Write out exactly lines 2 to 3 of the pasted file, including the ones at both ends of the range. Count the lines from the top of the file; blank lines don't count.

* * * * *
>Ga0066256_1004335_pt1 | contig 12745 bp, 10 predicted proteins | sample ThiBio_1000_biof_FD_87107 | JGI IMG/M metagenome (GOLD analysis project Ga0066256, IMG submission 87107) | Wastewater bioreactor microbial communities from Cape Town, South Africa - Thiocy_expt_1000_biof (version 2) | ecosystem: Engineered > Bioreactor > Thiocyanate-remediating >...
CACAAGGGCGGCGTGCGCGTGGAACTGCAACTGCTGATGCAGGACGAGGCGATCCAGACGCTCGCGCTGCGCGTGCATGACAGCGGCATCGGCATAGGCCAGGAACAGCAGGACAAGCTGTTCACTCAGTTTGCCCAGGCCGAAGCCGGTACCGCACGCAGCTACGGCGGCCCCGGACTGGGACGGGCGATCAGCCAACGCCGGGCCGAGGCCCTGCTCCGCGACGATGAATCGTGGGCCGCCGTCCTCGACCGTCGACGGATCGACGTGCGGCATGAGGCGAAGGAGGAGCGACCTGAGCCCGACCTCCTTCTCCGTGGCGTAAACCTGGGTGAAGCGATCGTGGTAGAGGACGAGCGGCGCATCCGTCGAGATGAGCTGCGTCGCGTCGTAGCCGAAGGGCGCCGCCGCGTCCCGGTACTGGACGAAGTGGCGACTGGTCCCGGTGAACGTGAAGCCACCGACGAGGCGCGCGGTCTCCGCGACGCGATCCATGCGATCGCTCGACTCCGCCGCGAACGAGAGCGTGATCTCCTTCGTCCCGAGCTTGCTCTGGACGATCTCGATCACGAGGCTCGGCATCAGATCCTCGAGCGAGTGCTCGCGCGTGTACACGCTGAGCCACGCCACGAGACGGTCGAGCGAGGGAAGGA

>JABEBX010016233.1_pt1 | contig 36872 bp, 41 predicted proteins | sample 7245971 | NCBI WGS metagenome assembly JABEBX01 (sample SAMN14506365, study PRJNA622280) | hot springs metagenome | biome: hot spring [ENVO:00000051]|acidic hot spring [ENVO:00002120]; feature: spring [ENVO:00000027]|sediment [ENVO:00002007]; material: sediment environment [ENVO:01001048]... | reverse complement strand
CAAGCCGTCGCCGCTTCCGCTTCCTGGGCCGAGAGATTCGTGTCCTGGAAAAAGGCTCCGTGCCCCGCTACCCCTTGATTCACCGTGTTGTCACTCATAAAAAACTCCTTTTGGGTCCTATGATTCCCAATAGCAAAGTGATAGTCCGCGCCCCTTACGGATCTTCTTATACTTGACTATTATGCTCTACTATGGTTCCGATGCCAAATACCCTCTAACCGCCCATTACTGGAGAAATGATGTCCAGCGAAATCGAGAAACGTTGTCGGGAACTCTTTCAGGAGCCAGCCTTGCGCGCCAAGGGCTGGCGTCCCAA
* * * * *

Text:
CACAAGGGCGGCGTGCGCGTGGAACTGCAACTGCTGATGCAGGACGAGGCGATCCAGACGCTCGCGCTGCGCGTGCATGACAGCGGCATCGGCATAGGCCAGGAACAGCAGGACAAGCTGTTCACTCAGTTTGCCCAGGCCGAAGCCGGTACCGCACGCAGCTACGGCGGCCCCGGACTGGGACGGGCGATCAGCCAACGCCGGGCCGAGGCCCTGCTCCGCGACGATGAATCGTGGGCCGCCGTCCTCGACCGTCGACGGATCGACGTGCGGCATGAGGCGAAGGAGGAGCGACCTGAGCCCGACCTCCTTCTCCGTGGCGTAAACCTGGGTGAAGCGATCGTGGTAGAGGACGAGCGGCGCATCCGTCGAGATGAGCTGCGTCGCGTCGTAGCCGAAGGGCGCCGCCGCGTCCCGGTACTGGACGAAGTGGCGACTGGTCCCGGTGAACGTGAAGCCACCGACGAGGCGCGCGGTCTCCGCGACGCGATCCATGCGATCGCTCGACTCCGCCGCGAACGAGAGCGTGATCTCCTTCGTCCCGAGCTTGCTCTGGACGATCTCGATCACGAGGCTCGGCATCAGATCCTCGAGCGAGTGCTCGCGCGTGTACACGCTGAGCCACGCCACGAGACGGTCGAGCGAGGGAAGGA

>JABEBX010016233.1_pt1 | contig 36872 bp, 41 predicted proteins | sample 7245971 | NCBI WGS metagenome assembly JABEBX01 (sample SAMN14506365, study PRJNA622280) | hot springs metagenome | biome: hot spring [ENVO:00000051]|acidic hot spring [ENVO:00002120]; feature: spring [ENVO:00000027]|sediment [ENVO:00002007]; material: sediment environment [ENVO:01001048]... | reverse complement strand